To take a line from Shakespeare’s Hamlet entirely out of context, “The plays the thing!”
This semester, those four words have definitely rung true. Especially these past few weeks, now that I’ve finished up my senior recital for my major and all of my other extra-curriculars, I feel like I’ve been living and breathing the play I’m writing for my Capstone project. Creating this story and building these characters has been taking up all of my brain space. Other classes and finals be damned.
Here’s my problem: “the play” has come to mean more than just the words I’m putting on the pages of the script. Recently–as I’ve scheduled a space in which to hold and film a reading of the play for an audience and have been holding auditions and coordinating rehearsal times and choosing a director–“the play” has come to be more of a logistical problem than a writing one. There are so many moving pieces, I’m learning, of a play you’re trying to both produce and write simultaneously. So many pieces that take all of my focus and suck time away from actually writing said play.
What I’ve found myself wondering is this: is the “play” I’m trying to create this semester the sum of the words on the page, or is it the actual physical piece of theatre?
Should I devote my limited time left before the Capstone showcase into making the script itself the very best it can be, or to the logistics of putting on an actual physical production (casting, scheduling, directing, rehearsing, filming). What about the other elements of this Capstone project–the site and the project intro–that I haven’t even begun to think about yet? Which of these elements are most important to a “play”? What should I focus on to make the best “play”? Where should all these things rank in my list of priorities (not to mention, you know, completing my course work for my other classes, doing laundry, and maybe occasionally sleeping). Is “the play” really the thing? What even is “the play”?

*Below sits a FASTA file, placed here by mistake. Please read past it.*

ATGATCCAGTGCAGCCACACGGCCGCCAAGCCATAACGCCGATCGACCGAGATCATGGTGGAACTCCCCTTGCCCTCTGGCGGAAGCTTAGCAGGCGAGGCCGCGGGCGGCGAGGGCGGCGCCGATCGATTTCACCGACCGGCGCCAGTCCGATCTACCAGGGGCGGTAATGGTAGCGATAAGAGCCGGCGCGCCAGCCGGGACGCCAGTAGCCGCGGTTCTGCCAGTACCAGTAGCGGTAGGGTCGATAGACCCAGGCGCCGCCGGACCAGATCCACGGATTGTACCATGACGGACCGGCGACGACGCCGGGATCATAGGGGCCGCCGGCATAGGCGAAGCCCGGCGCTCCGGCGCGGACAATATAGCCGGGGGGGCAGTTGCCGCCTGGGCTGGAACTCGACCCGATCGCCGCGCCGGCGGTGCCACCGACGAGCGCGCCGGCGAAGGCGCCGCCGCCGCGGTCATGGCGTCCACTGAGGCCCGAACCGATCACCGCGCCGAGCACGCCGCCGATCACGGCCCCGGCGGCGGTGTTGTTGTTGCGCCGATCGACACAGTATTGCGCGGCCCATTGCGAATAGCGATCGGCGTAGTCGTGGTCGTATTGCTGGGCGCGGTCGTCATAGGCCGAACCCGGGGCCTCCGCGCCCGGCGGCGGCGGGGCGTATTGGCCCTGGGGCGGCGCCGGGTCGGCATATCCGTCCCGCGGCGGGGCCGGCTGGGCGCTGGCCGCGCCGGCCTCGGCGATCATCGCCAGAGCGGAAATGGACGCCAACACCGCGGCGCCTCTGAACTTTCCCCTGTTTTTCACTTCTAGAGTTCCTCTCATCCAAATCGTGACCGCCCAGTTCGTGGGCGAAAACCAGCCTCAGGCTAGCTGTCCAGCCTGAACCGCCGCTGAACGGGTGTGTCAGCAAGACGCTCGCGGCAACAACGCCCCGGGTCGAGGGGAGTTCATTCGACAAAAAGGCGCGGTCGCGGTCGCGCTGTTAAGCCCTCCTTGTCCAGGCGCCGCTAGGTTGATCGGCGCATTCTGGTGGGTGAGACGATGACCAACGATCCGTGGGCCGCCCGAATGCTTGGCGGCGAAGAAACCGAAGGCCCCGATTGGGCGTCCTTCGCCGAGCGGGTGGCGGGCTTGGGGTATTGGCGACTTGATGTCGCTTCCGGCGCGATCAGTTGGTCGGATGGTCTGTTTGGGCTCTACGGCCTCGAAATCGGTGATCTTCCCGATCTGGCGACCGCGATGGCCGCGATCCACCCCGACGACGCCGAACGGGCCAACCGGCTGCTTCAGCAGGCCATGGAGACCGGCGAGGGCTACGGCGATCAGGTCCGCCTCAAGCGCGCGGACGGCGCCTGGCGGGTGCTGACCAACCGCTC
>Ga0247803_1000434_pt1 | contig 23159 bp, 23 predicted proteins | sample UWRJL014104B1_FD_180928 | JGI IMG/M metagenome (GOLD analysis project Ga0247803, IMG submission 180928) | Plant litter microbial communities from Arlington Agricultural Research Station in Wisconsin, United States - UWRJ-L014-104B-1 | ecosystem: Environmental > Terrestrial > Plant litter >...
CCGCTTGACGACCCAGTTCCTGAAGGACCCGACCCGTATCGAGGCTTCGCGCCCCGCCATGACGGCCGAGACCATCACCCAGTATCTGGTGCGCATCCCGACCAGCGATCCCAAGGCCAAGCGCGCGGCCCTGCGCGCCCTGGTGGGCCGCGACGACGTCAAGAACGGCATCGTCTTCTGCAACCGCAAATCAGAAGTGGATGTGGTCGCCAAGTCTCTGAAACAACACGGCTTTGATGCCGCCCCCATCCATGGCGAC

As my “writing” problem becomes less rooted in words and more a question of how to prioritize other production tasks to make something that exists outside of my computer screen, I find it most helpful to look back to another physical theatrical production I’ve put on for guidance, rather than a past writing sample. The biggest performance I’ve single-handedly produced thus far? My senior recital in February. I think looking back how I dealt with all the elements involved in trying to both produce and perform my recital may give me some insight as to how to proceed here.
The week before my senior recital on Feb. 10, I had the flu. Full blown influenza, the kind that sent me home to my parents’ house for a week. I rarely go back there. And yet, I had posters to make and program notes to write and chamber rehearsals to hold and seventeen songs to memorize and a slide show to put together and run live and a dress to find and have altered. It was crazy. I couldn’t do it all myself in the time allotted, especially after missing a full week from being sick. So, what did I do?
I delegated. I called on as many of my loved ones who could help me. I used all the resources my school had available for me. I prioritized sleep and nutrition so I could be productive and energized while awake. I asked for help. Remember when I said earlier that my recital was the “biggest performance I’d single-handedly produced?” I was lying. It was the biggest, but I didn’t do it on my own.
So, maybe I shouldn’t do this alone, either. Though it takes coordination and extra attention to scheduling and extra meetings, I’ve decided to ask a friend of mine to direct my play. I want to have total control over the whole process, but I need to relinquish the creative direction to her, so that I can focus on writing. I’m hiring my other friend, an art major, to design and run the marketing for my reading. I’m making use of the rehearsal spaces and camera equipment U of M makes available for students. I’m going to as many writing workshop appointments as I can schedule, so that I don’t feel like I have to figure out how to write a 50+ page play completely alone, with no other input from people who actually know what they’re doing. I’m modeling this process on the one for my recital and asking for help to do all the things I could do myself, but don’t have time for.
Assuming that that delegation will help me pull this project off, I guess my remaining question is this: What is it that I want to come away with at the end of the semester? Do I want to have a solid, performable script? Or do I want to have a pretty-solid script, and a video of it being read, and feedback from an audience? I don’t know. I’m hoping for the best of both. We’ll see if I get there.
The play’s going to be the thing this next week, no matter the iteration–script or live performance–it ends up in.